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“Handy is basically a company hiring staff, saying they’re independent contractors, and they decide how much you make,” she says. “With Prefer, you’re in a network where it realizes and respects your company and it’s not based on what they think you should be paid.”

It’s All About Who You Know

Belsky is no stranger to on-demand economies. He also founded Behance, a network for creative professionals, which sold to Adobe in 2012 for $150 million. Prefer is a different kind of idea, but it will have competition. In many ways, it’s similar to the feature set that Facebook is seeking to roll out—a sort of replication of word-of-mouth testimonials. The social network with its scads of friendships wants to be able to help people connect to merchants big and small. In the last year it’s rolled out a recommendation tool that maps out suggestions from friends in your news feed. And at its F8 conference this year, Facebook Messenger announced new ways to discover business bots with which consumers can place orders or book appointments.

“Facebook would be probably our biggest competitor, because that’s where it happens today,” says Belsky. “But right now it’s not optimized for that.” While Facebook has lots of users and myriad business pages, people are unlikely to be connected to all the service providers they use. “You’re probably not friends with your accountant on Facebook,” he says.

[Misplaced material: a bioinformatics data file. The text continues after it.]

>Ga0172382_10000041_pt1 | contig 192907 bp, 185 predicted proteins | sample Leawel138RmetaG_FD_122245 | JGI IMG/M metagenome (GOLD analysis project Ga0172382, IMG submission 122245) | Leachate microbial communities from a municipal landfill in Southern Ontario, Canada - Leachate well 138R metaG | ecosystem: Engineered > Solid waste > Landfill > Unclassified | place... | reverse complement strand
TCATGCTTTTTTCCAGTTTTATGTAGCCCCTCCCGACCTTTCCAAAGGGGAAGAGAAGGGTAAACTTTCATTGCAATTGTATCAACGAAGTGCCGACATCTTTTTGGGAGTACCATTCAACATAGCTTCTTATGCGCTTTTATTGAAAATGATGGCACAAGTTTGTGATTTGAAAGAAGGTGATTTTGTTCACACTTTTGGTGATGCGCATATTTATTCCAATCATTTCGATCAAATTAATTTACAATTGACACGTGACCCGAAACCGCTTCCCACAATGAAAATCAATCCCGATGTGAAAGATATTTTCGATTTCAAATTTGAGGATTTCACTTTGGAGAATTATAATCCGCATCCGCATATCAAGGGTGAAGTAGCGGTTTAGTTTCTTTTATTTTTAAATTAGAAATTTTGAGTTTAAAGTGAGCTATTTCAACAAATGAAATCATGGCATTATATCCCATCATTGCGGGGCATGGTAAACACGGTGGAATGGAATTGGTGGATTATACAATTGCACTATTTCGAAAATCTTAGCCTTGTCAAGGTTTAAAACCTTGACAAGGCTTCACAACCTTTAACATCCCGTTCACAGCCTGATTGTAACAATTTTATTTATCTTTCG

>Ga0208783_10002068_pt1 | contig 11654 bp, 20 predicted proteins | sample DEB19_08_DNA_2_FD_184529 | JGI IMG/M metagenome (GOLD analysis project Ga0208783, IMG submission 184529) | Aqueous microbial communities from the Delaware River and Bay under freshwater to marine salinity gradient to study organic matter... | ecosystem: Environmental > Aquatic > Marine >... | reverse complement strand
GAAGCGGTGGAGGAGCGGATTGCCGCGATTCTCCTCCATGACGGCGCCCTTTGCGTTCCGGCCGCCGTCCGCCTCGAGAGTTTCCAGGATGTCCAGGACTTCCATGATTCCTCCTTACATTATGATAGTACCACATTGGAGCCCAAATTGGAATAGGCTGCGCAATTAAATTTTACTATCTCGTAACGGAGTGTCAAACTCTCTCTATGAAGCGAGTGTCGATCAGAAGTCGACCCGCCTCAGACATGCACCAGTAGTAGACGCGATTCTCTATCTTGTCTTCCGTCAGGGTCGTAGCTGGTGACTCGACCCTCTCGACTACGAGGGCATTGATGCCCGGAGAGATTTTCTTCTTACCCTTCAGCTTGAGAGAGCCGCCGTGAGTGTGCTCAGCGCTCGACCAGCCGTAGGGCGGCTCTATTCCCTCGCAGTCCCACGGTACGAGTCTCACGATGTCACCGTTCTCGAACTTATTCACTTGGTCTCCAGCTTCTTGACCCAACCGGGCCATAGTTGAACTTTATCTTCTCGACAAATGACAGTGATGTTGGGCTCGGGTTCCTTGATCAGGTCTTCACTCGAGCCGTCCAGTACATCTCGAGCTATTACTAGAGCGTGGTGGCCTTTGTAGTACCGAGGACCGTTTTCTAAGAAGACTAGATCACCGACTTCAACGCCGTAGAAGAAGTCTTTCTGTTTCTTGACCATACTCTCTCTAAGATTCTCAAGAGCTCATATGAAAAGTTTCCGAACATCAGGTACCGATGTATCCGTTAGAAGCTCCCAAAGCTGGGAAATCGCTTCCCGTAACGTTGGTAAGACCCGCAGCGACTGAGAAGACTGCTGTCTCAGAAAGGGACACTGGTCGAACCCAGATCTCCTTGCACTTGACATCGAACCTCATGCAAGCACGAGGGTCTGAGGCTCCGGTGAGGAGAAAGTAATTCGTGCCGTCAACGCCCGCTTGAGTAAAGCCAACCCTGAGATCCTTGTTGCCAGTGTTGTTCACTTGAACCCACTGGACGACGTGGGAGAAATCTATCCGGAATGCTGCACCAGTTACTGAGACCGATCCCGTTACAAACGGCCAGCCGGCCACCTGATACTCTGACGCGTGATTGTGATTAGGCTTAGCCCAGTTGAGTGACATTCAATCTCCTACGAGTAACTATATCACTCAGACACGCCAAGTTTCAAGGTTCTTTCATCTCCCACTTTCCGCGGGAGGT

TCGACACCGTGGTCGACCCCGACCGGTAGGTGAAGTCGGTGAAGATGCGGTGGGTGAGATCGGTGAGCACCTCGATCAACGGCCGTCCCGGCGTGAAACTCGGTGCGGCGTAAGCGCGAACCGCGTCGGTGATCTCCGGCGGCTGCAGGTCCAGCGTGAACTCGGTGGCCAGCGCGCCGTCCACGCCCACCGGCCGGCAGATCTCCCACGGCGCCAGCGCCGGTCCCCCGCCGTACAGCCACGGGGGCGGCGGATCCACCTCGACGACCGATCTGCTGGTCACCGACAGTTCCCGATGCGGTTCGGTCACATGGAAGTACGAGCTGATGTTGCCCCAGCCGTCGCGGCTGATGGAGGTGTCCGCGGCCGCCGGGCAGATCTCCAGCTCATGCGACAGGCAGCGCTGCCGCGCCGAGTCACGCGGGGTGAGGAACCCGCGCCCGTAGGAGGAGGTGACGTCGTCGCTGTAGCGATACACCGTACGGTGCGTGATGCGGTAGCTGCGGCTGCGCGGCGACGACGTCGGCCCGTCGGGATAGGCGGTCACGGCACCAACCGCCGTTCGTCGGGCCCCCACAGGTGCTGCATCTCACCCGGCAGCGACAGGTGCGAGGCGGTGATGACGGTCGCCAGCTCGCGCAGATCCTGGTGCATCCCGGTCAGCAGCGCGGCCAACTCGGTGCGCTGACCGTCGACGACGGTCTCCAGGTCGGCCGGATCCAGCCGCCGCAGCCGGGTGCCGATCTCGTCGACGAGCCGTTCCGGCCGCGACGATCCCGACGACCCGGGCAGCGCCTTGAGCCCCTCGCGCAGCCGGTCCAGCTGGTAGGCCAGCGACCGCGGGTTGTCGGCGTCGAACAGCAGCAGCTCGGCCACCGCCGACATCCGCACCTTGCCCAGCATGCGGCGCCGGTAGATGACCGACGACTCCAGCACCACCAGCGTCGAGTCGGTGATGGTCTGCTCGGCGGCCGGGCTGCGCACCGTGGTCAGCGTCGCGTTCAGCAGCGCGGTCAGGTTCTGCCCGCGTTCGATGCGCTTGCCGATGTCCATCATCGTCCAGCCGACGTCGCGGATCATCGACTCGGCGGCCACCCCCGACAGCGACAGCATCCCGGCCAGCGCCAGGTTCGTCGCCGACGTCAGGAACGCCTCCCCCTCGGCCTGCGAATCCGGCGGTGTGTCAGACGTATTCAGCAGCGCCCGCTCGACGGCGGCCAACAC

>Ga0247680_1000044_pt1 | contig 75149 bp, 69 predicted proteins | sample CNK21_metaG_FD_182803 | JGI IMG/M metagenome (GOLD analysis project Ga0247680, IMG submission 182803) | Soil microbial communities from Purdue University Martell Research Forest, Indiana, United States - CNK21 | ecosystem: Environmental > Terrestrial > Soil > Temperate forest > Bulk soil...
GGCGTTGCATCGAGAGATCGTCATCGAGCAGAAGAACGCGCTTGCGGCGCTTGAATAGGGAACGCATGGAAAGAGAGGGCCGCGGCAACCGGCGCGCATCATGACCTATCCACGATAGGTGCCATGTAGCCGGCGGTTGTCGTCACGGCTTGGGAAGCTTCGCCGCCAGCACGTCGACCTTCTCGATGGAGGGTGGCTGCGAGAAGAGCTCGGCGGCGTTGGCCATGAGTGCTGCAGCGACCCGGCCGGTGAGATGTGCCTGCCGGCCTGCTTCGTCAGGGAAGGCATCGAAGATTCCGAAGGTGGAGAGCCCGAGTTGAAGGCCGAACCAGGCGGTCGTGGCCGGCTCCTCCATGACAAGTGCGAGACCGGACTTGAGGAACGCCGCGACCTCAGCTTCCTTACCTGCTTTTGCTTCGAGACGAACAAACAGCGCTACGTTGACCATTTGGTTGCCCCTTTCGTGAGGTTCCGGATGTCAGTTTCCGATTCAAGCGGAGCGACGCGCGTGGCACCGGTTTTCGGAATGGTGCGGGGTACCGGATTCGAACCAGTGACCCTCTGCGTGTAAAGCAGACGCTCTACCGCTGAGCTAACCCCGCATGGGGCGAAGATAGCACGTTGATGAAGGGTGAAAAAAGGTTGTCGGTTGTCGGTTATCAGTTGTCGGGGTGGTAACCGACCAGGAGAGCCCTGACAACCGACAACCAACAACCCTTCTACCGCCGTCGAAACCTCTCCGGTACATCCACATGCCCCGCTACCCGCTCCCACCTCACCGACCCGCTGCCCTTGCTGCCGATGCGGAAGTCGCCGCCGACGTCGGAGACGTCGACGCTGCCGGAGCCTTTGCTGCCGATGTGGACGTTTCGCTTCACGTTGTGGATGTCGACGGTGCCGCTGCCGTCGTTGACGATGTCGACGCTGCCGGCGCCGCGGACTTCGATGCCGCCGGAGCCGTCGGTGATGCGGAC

To make Prefer effective for linking customers with businesses, he’s built what he calls a “referral graph” based on a user’s address book, where people are connected to both the services they use and their friends.

Facebook has other problems, too, says Jarrett. Ads are the primary way she finds new clients using the platform, but it hasn’t been particularly effective for her. “They would call,” she says of prospective clients. “But it may not lead to a booking and then sometimes, when they do call, they’re looking for a job.” The same is true of Thumbtack, she says. By contrast, she’s gotten eight or nine new clients since becoming active with Prefer earlier this year.   

Benchmark Capital led Prefer’s seed round, though the company declined to say how much was raised.

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Belsky plans to expand to other locations, but says he needs geographic density within a market for the recommendations to work. In the meantime, he’s building a playbook for their next rollout. In addition to growing to new cities, he wants to build out more tools for managing clients and even more options for business owners to recommend other service providers. But his big hope is that this product will work across different income brackets and locales. “A lot of single parents who work have people who come into their home who are neighbors that cook for their children or babysit,” says Belsky. “Those are also people in their address book who sell their time.”

About the author

Ruth Reader is a writer for Fast Company who covers gig economy platforms, contract workers, and the future of jobs.